“Chemical. Nuclear. Biological. These are all weapons that we hear about but today I want to talk to you about one of the world’s deadliest weapons…that many people will have come into contact with today. Some people will have bought one. Some may have even walked into this room, past security, with the weapon…I am not talking about a gun or a knife. I am talking about a bar of chocolate.
There are very few subjects that affect as many people as something like chocolate. Who doesn’t like to indulge in a bar from time to time? …Yes, there’s always one who doesn’t but we know that it is at the top of the supermarket list, at birthdays, Easter, Christmas, for Valentine’s day, for Mother’s day, for Father’s day, to say thank you and inevitably to say sorry.
But very few people realise that they are fuelling one of the fastest growing industries worldwide involving over 2.4 million people when they buy their bar of chocolate” supporting an industry that “violates human rights, that has no respect for a person, that treats people like objects, that splits families and that destroys lives. It supports human-trafficking.
Human Trafficking is to be deceived or taken against your will, bought, sold and transported into slavery for sexual exploitation, sweat shops, child brides, circuses, sacrificial worship, forced begging, sale of human organs, farm labour, domestic servitude. It is where parents can receive as little as $20 in exchange for their children.”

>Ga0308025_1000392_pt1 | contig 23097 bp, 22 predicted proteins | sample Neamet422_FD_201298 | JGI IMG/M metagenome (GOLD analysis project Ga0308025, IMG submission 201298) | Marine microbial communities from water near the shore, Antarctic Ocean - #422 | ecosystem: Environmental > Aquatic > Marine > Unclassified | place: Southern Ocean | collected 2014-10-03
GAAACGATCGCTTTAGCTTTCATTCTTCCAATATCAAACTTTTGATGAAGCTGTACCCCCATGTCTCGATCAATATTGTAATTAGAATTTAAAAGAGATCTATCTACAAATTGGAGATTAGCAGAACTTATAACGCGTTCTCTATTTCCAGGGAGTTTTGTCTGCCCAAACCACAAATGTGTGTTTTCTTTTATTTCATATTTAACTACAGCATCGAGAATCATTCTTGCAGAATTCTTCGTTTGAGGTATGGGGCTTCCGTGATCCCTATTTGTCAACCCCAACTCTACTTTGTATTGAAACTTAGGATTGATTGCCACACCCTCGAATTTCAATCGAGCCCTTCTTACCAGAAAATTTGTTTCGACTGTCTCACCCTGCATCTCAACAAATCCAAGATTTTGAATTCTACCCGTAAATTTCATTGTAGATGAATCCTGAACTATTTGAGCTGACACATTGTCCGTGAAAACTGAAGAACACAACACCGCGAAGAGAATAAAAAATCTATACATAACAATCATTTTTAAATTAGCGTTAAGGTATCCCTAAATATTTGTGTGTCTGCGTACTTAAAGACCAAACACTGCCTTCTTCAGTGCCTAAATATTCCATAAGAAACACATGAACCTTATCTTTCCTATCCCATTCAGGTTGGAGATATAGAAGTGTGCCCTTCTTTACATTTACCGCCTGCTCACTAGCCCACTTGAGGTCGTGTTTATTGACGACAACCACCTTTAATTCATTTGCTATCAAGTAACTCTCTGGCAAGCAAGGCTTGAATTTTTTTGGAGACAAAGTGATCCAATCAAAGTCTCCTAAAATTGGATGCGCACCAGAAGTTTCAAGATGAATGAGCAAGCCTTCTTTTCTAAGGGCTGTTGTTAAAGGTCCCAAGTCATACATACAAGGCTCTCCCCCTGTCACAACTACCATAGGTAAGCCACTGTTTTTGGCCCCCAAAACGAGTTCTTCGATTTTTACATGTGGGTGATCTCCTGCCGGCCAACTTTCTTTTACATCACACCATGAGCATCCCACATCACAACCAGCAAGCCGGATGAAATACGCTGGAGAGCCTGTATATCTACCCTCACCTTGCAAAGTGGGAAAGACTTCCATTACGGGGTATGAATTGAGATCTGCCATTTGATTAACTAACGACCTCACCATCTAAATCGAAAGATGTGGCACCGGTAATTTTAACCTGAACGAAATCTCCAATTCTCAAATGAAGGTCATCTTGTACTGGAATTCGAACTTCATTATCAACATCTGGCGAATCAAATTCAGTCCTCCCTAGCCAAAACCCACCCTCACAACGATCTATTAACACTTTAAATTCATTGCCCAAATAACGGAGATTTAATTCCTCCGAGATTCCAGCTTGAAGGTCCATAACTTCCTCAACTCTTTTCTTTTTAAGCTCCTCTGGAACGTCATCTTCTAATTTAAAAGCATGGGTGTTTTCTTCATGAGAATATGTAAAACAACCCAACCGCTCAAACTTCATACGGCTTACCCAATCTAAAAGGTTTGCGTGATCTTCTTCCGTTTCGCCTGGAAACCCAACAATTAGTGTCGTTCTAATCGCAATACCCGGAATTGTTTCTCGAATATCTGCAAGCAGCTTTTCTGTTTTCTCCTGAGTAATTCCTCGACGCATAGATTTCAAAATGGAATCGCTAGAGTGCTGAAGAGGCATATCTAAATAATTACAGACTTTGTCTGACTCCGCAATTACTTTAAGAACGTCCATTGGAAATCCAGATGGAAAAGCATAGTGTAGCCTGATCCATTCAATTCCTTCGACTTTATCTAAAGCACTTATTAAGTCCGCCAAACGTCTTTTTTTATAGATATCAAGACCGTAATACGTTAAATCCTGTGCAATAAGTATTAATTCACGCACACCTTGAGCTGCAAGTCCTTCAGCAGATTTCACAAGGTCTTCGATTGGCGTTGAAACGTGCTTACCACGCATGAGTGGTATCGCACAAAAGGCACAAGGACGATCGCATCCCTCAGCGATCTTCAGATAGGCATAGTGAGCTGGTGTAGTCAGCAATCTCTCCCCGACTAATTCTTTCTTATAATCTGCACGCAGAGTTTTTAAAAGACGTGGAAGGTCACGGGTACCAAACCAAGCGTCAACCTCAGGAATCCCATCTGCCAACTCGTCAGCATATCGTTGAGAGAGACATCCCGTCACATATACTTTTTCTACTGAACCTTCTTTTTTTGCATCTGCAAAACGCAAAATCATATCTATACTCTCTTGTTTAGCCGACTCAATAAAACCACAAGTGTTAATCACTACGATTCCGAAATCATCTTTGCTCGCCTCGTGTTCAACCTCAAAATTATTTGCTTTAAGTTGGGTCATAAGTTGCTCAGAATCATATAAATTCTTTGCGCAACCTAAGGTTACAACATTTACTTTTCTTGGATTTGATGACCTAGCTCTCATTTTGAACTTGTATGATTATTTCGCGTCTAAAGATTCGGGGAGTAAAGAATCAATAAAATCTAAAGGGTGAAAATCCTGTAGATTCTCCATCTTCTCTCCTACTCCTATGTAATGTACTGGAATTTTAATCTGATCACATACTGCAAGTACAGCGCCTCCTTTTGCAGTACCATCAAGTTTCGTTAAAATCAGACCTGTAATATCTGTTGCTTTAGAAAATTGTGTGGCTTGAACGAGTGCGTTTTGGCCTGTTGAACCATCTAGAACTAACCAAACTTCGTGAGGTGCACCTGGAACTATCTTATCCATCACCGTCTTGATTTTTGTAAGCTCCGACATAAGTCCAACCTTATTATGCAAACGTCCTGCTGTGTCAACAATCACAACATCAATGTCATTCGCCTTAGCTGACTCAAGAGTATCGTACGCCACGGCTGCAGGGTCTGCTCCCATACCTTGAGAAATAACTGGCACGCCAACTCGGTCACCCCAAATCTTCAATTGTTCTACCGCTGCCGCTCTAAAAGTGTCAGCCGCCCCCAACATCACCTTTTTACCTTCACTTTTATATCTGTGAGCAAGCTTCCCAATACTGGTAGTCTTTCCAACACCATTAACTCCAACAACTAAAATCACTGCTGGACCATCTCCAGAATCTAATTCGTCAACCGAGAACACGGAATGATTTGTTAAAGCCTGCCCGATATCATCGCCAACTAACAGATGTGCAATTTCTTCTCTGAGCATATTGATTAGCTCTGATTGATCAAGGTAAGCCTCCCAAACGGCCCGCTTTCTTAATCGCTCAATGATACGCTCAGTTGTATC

Are the parents to blame? The vicious people willing to accept $20 for their children? Or is it as simple as that? “As parents, if somebody offered your child the chance of a better life, where they would have clean clothes, enough food and a good education, would you refuse? Would you deny your child of these things? If you were offered a little money that would also buy food for you other children or provide some medicine for your ageing parents, would you refuse? I would not. I could not.
…How could we not raise awareness of such atrocities happening in the twenty first century? How could we not help to tackle this problem that is relevant in even our own country? How could we turn a blind eye? The ‘how could we not’s’ did not feature for a long time in our minds. Very quickly, it turned to ‘How could we make a difference?’”
On the back of getting unsatisfactory answers from an original campaign to Nestle, Thomas aimed at getting 300 letters to them from every student in his academy. This has extended to every person taught in or who works in an Oasis academy. “Wouldn’t 10,000 letters be annoying? Wouldn’t 10,000 letters show Nestle that we were passionate about ‘traffik-free’ chocolate?”
“Inspiration comes in all shapes and sizes.” Thomas’ is the humble chocolate bar. What’s yours?
Read more about our Chocolate campaign here www.stopthetraffik.org/chocolate